Things to do at Red Feather Lakes

  • Vacation Rentals
  • Fishing
  • Ice Fishing
  • Boating
  • Canoeing
  • Kayaking
  • Whitewater Rafting
  • Golf
  • Tennis
  • Camping
  • Campground
  • Cabin Rentals
  • Hiking
  • Biking
  • Cross-Country Skiing
  • Snowmobiling
  • Hunting
  • Wildlife Viewing
  • Birding
  • National Forest

Fish species found at Red Feather Lakes

  • Brook Trout
  • Brown Trout
  • Muskellunge
  • Pike
  • Rainbow Trout
  • Tiger Muskellunge
  • Trout

Red Feather Lakes Photo Gallery

Red Feather Lakes Statistics & Helpful Links

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Lake Type: Artificial Reservoir, Dammed

Water Level Control: Red Feather Storage and Irrigation Company

Surface Area: 120 acres

Shoreline Length: 3 miles

Normal Elevation (Full Pond): 8,120 feet

Maximum Depth: 28 feet

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Trophic State | LakeLubbers

Trophic State measures the level of algae and nutrients in a lake.

An oligotrophic lake is very clear (blue in color) and does not support much plant or fish life. A hyper-oligotrophic lake is the clearest of all lakes, and is nearly devoid of plants and fish.

A mesotrophic lake is slightly green and supports a moderate degree of plant and fish life. A lake's most desired trophic state is generally this mid-point - the mesotrophic state.

A eutrophic lake is somewhat murky and supports a large amount of plant and fish life. A hypereutrophic lake is clouded with algae, plant life, and fish life. A eutrophic or hyper-eutrophic lake can be difficult to navigate by boat - and is often an unpleasant place to swim.

The use of phosphorus-rich and nitrogen-rich fertilizer on lawns and golf courses surrounding a lake can cause it to become eutrophic or hypereutrophic.


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Catchment or Drainage Area | LakeLubbers

This is the surrounding area that drains into a lake, including land, rivers and their tributaries. This is also known as the lake's "catchment basin".

Small lakes at the highest peaks of mountains have small drainage areas. The world's oceans have the largest drainage areas.


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Lake-Area Population | LakeLubbers

This is the estimated number of people who live in a house with a view of a lake, plus those who self-describe the lake as their home, for example: "I live at Smith Mountain Lake."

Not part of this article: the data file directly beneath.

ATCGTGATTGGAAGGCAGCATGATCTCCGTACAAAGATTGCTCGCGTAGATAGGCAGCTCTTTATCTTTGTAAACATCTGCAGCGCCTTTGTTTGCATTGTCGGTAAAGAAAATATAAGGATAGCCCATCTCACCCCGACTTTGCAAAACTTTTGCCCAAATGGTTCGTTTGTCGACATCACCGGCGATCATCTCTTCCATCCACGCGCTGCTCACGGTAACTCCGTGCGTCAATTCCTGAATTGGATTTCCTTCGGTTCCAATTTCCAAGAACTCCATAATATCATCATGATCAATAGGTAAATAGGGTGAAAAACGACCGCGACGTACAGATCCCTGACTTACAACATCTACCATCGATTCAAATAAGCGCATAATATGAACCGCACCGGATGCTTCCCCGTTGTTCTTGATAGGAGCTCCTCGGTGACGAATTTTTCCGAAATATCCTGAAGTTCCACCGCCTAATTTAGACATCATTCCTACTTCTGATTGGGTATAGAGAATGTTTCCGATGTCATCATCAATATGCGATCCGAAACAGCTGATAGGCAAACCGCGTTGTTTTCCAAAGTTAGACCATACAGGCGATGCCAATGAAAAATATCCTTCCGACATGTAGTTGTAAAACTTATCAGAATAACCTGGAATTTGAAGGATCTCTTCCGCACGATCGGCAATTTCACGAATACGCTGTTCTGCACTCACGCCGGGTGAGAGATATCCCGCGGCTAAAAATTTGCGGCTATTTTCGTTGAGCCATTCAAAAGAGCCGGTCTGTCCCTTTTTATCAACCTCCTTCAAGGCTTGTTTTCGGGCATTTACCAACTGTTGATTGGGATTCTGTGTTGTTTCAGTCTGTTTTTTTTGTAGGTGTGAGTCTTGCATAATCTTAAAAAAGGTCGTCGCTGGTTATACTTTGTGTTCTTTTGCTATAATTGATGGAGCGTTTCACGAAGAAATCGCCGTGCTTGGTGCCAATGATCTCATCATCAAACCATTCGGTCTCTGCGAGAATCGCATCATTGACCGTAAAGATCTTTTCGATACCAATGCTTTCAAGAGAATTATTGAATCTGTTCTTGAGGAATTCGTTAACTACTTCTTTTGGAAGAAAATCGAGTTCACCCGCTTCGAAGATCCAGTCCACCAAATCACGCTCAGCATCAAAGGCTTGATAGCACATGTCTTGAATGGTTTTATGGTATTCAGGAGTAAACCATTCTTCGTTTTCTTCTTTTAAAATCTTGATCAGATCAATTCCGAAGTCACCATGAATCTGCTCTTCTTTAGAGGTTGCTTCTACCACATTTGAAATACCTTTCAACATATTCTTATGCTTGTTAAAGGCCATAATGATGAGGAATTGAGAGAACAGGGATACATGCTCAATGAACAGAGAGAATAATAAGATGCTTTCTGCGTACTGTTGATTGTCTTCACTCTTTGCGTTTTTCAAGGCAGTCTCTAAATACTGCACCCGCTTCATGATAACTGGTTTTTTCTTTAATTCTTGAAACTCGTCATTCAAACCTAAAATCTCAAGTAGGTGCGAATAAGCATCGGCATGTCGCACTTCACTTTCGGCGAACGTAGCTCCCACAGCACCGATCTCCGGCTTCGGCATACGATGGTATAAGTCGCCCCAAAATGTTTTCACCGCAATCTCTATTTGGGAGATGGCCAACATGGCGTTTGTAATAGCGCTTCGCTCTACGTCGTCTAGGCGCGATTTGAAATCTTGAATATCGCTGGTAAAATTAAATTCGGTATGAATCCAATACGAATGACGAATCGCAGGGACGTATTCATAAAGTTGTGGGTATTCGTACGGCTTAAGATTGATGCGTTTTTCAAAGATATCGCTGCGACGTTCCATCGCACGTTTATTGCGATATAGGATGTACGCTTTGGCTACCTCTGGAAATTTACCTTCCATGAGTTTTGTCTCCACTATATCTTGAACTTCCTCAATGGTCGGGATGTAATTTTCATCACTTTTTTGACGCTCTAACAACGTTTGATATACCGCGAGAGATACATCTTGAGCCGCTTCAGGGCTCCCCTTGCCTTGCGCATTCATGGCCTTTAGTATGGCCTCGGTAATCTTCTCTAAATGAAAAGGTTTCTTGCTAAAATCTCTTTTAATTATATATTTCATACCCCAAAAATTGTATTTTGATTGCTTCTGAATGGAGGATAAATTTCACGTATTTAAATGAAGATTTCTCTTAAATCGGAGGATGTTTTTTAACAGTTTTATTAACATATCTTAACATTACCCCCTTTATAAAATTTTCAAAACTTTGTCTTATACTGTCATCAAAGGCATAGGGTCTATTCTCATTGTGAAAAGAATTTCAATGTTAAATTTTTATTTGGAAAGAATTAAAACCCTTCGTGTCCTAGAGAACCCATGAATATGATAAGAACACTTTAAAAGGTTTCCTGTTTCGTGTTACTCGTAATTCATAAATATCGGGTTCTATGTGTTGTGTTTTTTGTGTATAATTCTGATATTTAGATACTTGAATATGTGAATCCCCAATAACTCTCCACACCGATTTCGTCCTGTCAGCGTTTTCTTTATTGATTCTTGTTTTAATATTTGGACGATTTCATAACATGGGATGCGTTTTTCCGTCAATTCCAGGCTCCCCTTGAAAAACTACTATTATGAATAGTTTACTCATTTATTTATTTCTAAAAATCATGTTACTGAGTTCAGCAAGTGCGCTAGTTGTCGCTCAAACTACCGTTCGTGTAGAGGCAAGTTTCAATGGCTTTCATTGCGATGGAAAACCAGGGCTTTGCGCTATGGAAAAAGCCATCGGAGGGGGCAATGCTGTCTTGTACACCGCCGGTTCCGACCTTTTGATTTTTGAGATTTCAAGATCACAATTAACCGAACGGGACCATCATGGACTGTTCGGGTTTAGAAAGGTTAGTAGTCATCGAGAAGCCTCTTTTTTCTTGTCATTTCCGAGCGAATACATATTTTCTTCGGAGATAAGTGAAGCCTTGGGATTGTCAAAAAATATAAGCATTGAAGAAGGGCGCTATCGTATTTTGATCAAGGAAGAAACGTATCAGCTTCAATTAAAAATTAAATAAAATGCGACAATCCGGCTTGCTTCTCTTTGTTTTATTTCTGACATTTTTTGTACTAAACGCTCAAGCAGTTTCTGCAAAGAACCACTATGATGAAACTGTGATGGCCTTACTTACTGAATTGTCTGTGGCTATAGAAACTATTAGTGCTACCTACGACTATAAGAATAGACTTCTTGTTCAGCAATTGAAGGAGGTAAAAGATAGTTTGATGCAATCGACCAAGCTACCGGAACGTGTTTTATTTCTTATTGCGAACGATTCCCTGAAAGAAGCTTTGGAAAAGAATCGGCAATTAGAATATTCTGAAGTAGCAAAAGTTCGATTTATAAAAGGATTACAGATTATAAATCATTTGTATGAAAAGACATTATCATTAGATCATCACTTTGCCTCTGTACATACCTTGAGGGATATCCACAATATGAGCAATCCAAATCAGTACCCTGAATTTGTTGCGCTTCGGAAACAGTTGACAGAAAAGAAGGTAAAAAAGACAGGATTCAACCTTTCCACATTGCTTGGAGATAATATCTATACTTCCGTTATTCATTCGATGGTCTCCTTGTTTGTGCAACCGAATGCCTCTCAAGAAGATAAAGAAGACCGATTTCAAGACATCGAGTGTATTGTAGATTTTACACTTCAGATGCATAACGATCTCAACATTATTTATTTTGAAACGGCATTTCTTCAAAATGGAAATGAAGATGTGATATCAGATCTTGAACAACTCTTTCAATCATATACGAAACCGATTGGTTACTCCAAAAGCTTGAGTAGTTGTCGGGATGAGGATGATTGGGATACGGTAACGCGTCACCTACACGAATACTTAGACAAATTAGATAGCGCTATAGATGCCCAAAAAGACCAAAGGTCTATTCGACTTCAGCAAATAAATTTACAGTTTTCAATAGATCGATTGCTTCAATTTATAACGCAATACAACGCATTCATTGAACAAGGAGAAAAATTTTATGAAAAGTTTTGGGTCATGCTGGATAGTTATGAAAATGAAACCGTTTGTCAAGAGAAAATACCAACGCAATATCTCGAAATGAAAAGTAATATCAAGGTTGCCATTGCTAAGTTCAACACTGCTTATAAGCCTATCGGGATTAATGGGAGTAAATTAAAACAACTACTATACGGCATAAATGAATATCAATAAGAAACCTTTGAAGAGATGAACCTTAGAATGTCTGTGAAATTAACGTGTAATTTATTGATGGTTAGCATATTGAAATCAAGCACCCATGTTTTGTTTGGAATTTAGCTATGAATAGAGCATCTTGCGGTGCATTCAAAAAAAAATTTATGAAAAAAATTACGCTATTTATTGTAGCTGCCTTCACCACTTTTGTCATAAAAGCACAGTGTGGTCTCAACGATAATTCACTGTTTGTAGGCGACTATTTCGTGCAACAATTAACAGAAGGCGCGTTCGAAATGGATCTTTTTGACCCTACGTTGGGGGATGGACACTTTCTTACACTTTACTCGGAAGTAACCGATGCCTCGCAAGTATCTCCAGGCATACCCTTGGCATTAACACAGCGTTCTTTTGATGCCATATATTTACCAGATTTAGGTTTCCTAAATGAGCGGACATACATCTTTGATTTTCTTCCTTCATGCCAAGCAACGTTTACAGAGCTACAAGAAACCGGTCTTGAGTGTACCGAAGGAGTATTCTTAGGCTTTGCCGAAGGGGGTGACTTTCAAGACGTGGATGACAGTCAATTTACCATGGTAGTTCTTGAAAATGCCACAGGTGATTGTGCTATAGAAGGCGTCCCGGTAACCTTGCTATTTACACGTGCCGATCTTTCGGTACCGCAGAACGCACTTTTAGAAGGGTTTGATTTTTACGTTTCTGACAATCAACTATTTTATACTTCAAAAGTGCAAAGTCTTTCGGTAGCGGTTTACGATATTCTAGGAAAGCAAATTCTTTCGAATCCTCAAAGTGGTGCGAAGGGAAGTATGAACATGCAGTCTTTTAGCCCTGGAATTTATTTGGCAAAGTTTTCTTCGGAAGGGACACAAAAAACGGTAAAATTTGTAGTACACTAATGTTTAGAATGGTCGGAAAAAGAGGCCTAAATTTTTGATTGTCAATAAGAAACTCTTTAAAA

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Water Residence Time | LakeLubbers

This is the estimated time that it takes for an amount of water equal to the entire volume of a lake to flow out of - or evaporate from - the lake.

Residence Time can be as short as a few days for fast-flowing small lakes, and can exceed 100 years for slow-flowing large lakes.


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Completion Year | LakeLubbers

This is the year that a reservoir was first filled to the reservoir's normal elevation - or the year that a natural lake was first dammed. A large reservoir can take more than a year to fill after its dam is first closed.

The Grand Anicut in southern India is generally considered the world's oldest dam that still operates. Grand Anicut was constructed in the second century BC. It now impounds an irrigation network that includes roughly one million acres.

You can find many of the the world's newest reservoirs on LakeLubbers. Many of the world's oldest reservoirs appear on the last page of that list.


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Water Volume | LakeLubbers

This is the estimated volume of water that a lake contains -- measured at the lake's normal elevation. By this measure, the world's largest freshwater lake is Siberia's Lake Baikal.

You can find many of the the world's largest lakes (by water volume) on LakeLubbers.

Water Volume can be measured in acre-feet, in cubic miles, or in cubic kilometers. One acre-foot is the amount of water needed to cover one acre (43,560 square feet) to a depth of one foot. One cubic mile equals 3,379,200 acre-feet. One cubic kilometer equals 810,713 acre-feet.

1 acre-foot is equal to 325,851 US gallons. Siberia's Lake Baikal contains about 6,276,367,740,000,000 gallons of freshwater - nearly 1 million gallons for every living person on earth.

The other - and more widely used - measure of a lake's size is the lake's surface acreage. By that measure, the world's largest freshwater lake is North America's Lake Superior.


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Maximum Depth | LakeLubbers

This is the estimated greatest depth of the water in a lake -- measured at the lake's normal elevation. The world's deepest lake is Siberia's Lake Baikal; that lake's maximum depth is estimated at 5,314 feet.

You can find many of the the world's deepest lakes on LakeLubbers. If you select the last page of that list, you will find the (maximum depth of) the shallowest lakes in our database.


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Average Depth | LakeLubbers

This is the estimated average depth of the water in a lake -- measured at the lake's normal elevation. If the water volume and surface area of a lake are known, an estimate of the lake's average depth can be calculated:

Water volume ÷ Surface Area = Average Depth